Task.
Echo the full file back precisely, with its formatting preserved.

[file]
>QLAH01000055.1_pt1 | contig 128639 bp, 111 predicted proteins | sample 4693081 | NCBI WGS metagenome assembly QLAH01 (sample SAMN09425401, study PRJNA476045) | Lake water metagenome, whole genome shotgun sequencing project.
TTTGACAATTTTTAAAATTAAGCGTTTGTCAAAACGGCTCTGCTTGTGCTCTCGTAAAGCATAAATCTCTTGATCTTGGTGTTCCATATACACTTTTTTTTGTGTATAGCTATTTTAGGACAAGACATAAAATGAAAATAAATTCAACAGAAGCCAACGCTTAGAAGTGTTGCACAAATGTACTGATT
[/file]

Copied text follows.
>QLAH01000055.1_pt1 | contig 128639 bp, 111 predicted proteins | sample 4693081 | NCBI WGS metagenome assembly QLAH01 (sample SAMN09425401, study PRJNA476045) | Lake water metagenome, whole genome shotgun sequencing project.
TTTGACAATTTTTAAAATTAAGCGTTTGTCAAAACGGCTCTGCTTGTGCTCTCGTAAAGCATAAATCTCTTGATCTTGGTGTTCCATATACACTTTTTTTTGTGTATAGCTATTTTAGGACAAGACATAAAATGAAAATAAATTCAACAGAAGCCAACGCTTAGAAGTGTTGCACAAATGTACTGATT